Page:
Grades are not punishment

Hello, dear readers! Long time, no write! You would think that, this year, with my supposedly ample planning time (I have had two or three planning periods, depending on if my ELL class existed or not) I would have plenty of time to write. Ha, ha, ha! Of course not! Ironically, I have mostly ended up being Full Time 8th Period Sub (and because 7th period is often open, I also end up subbing in places that I normally wouldn’t, like in the 3rd grade room). However, I really don’t mind it. I love being able to get to visit other teachers’ rooms, see what goes on in their classes, see my own students in a different context, and also get to meet and work with students that I won’t get to have for years and years. You see, I’m so sneaky – I want to build up good relationships with them NOW so that when I have them in the future, we already have so much good rapport, it’s gonna be like a dream. Right? That’s how it works, right? (Okay, maybe not perfectly like that, but it’s gotta help.)

It also does NOT help that WordPress has been blocked at school, even on the teacher side of things, and it’s one act season so the last thing I think about doing when I get home at 9 pm is remembering to post a blog. I literally walk in, feed the cats, get ready for bed, and am asleep by 9:12 or thereabouts. That being said, it is also the time of year where, in general, we’re tired. I was recharged yesterday by going to my state language association’s conference, but I decided to make a whole different post about that.

This post is actually about reflecting on my one word, PATIENCE, and more importantly, my one sentence, IT’S NOT ABOUT YOU, COURTNEY. And that grades are not punishment.

You see, my school is switching to the Power of ICU system. I’ve written about it here and there, I think, and it is finally, finally, FINALLY going to happen in January. You see, I’m the type of person who rushes headlong crazy into stuff without really planning. And then there are other people in the world who will plan for-EVER and never actually get around to the doing. It really takes both types, and although I am itching to get started with this plan that, I think, will do great things for my school’s achievement and more importantly, our school culture, we have to be ready on all fronts or it will fail. And not the First Attempt In Learning type of fail, I mean the Throw It Away and Claim It Will Never Work type.

The very first baby step of the ICU plan is that all students complete all work. Since I know this is coming, I am trying to get into some good habits already. For example, I already have a ‘Lista de ICU’ on my wall (I know, I know – I am choosing to sacrifice a very tiny piece of Spanish accuracy to keep consistency with terminology in the rest of the school) and it is effective in reminding me to remind the kids, hey, I need your stuff. And because I’m me, I am very open and honest with telling the students what’s up, and that there are no more points off for late work because points off for late work doesn’t tell us anything about how well students meet the standards, and how grades should reflect one thing: how well our students meet the standards of learning.

Okay. So that was me, on Thursday afternoon, having this big long fancy speech, right? Then I’m driving home from NILA yesterday, and I realize what a big fat hypocrite I was, the very next day on Friday. You see, I have this student in my 6th period class who somehow manages to fall asleep. I don’t know how she does it. It’s a pretty noisy class, we’re usually up and moving, or at least moving our pencils or mouths, and she probably zonks out 3 days a week. On a personal note, I don’t get angry – honestly, except for this year BECAUSE I have a boisterous Spanish 1, in the past I have always been extremely sleepy and a very boring teacher in 6th period. It’s right after lunch, my room is chilly, it’s just… the perfect time to nap. I get it. So anyway, the other day we were doing a listening activity and she slept right through it. I woke her up, she wrote her name on her paper, and immediately fell back asleep for the rest of the activity. So on Friday, I go to collect stuff, and she asks about the listening activity. You know what I told her? I said, ‘You slept through it, too bad.’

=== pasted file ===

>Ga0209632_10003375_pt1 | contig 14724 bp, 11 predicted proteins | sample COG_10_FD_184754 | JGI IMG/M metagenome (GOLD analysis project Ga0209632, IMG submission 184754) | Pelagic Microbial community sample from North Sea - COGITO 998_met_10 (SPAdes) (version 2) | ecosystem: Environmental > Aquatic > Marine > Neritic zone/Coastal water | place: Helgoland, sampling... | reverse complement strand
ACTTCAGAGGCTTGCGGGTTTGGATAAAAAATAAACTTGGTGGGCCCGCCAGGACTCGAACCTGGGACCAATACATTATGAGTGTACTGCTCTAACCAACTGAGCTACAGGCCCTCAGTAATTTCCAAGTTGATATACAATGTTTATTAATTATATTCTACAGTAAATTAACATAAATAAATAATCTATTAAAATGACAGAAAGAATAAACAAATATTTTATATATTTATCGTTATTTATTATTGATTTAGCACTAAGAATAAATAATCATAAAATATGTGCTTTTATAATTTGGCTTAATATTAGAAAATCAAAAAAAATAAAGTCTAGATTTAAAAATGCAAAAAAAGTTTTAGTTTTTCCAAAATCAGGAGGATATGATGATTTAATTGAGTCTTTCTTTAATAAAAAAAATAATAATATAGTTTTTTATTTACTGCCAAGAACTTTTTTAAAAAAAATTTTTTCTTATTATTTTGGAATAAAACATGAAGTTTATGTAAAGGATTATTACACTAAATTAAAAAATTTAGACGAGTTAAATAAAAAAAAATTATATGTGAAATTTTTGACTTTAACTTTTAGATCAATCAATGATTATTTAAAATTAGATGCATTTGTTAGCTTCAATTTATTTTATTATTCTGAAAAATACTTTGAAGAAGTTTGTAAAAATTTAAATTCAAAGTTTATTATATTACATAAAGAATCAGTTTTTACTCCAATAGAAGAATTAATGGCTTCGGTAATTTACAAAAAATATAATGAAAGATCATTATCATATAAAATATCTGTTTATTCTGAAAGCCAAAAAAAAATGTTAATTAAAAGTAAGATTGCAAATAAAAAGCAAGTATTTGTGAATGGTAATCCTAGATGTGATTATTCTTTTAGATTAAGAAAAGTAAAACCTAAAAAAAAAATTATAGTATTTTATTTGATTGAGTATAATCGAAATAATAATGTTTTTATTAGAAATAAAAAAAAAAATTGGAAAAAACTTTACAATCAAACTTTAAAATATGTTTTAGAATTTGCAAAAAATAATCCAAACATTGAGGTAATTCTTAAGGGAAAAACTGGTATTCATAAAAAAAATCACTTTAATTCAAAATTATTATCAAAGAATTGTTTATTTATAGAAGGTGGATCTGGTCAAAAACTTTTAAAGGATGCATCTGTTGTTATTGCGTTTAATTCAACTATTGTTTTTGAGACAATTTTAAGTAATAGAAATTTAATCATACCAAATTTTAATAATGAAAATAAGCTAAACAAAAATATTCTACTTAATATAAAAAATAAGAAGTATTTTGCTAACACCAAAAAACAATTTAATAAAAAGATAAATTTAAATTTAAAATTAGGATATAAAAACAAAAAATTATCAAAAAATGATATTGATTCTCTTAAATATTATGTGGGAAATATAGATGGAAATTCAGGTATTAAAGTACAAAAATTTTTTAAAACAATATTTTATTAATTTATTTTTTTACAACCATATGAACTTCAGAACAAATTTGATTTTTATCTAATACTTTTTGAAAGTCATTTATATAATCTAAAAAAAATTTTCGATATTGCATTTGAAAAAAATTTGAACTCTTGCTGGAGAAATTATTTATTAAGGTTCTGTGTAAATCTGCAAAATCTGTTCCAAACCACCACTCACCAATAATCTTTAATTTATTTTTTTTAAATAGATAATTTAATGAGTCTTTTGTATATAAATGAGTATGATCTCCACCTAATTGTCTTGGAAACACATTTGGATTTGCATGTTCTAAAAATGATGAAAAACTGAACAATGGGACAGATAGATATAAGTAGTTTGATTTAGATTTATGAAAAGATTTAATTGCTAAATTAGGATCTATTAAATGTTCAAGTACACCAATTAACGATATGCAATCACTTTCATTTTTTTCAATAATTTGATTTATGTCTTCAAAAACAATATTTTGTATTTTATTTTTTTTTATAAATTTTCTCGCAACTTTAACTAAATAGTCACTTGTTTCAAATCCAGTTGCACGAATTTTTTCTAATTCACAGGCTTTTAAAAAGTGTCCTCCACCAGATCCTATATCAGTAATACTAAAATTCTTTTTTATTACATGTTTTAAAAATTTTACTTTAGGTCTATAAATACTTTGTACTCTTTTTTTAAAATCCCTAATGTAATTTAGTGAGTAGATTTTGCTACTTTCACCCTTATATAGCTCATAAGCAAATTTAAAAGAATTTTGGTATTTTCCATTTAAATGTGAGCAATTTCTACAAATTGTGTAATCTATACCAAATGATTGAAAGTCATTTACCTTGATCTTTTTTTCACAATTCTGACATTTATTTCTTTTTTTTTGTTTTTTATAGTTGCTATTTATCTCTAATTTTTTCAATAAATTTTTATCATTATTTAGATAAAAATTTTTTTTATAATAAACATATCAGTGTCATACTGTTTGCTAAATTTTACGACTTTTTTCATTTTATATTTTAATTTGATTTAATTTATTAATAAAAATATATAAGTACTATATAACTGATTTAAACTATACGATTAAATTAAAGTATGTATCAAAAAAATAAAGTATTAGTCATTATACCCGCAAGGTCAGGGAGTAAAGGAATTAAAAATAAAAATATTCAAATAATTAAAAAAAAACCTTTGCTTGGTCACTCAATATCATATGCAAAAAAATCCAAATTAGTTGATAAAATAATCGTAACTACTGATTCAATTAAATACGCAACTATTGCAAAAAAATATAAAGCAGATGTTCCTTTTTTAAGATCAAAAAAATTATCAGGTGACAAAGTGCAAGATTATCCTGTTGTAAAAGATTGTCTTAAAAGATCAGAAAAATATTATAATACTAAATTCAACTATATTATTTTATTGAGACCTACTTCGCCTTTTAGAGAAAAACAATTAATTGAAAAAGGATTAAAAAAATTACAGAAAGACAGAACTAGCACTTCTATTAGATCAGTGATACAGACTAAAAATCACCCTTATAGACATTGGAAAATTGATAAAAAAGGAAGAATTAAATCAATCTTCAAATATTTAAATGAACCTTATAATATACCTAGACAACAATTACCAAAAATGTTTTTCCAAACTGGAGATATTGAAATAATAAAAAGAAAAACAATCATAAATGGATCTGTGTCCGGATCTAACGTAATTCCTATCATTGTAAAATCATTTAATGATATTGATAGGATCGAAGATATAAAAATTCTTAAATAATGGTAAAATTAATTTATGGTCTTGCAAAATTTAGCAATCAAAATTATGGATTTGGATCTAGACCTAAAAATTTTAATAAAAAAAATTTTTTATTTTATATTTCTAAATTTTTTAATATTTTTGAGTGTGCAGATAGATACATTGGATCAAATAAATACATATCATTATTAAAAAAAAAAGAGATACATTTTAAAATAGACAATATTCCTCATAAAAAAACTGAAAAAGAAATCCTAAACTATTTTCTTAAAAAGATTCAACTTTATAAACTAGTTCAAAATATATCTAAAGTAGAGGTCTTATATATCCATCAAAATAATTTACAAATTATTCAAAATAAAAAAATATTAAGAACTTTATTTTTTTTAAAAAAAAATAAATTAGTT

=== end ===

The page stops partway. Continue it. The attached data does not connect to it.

SKREEEEEEEEECH. [That’s the sound of my brain hitting the brakes.] Now fast forward to me, in my car on Saturday, reflecting on the great conversations I had with my peers, thinking about our foreign language standards, and then I realized what I said to my student. Without even THINKING, I had punished her for sleeping through the activity by basically saying ‘no, you cannot prove to me that you meet the standard, you must suffer’. It is so ingrained in us as teachers to use grades as punishment that even I, a teacher who considers herself enlightened and all about standards based grading and blah, blah, blah, blah, blah… told a student no, she couldn’t have the opportunity to get those points back. Even when SHE took the initiative to say, ‘Can I redo that?’

That was very wrong. The answer is yes. The answer should always be, ‘Yes, you have another opportunity to show me that you meet or exceed the standards.’ Who cares if she slept in class, and who cares if the activity is for a grade in the gradebook or not. It is not about me, and it is not about the number. It is about: did the learning happen?

So on Monday, I am going to apologize to that student, and I am going to arrange a time for her to come in and complete the activity.

2 thoughts on “Grades are not punishment

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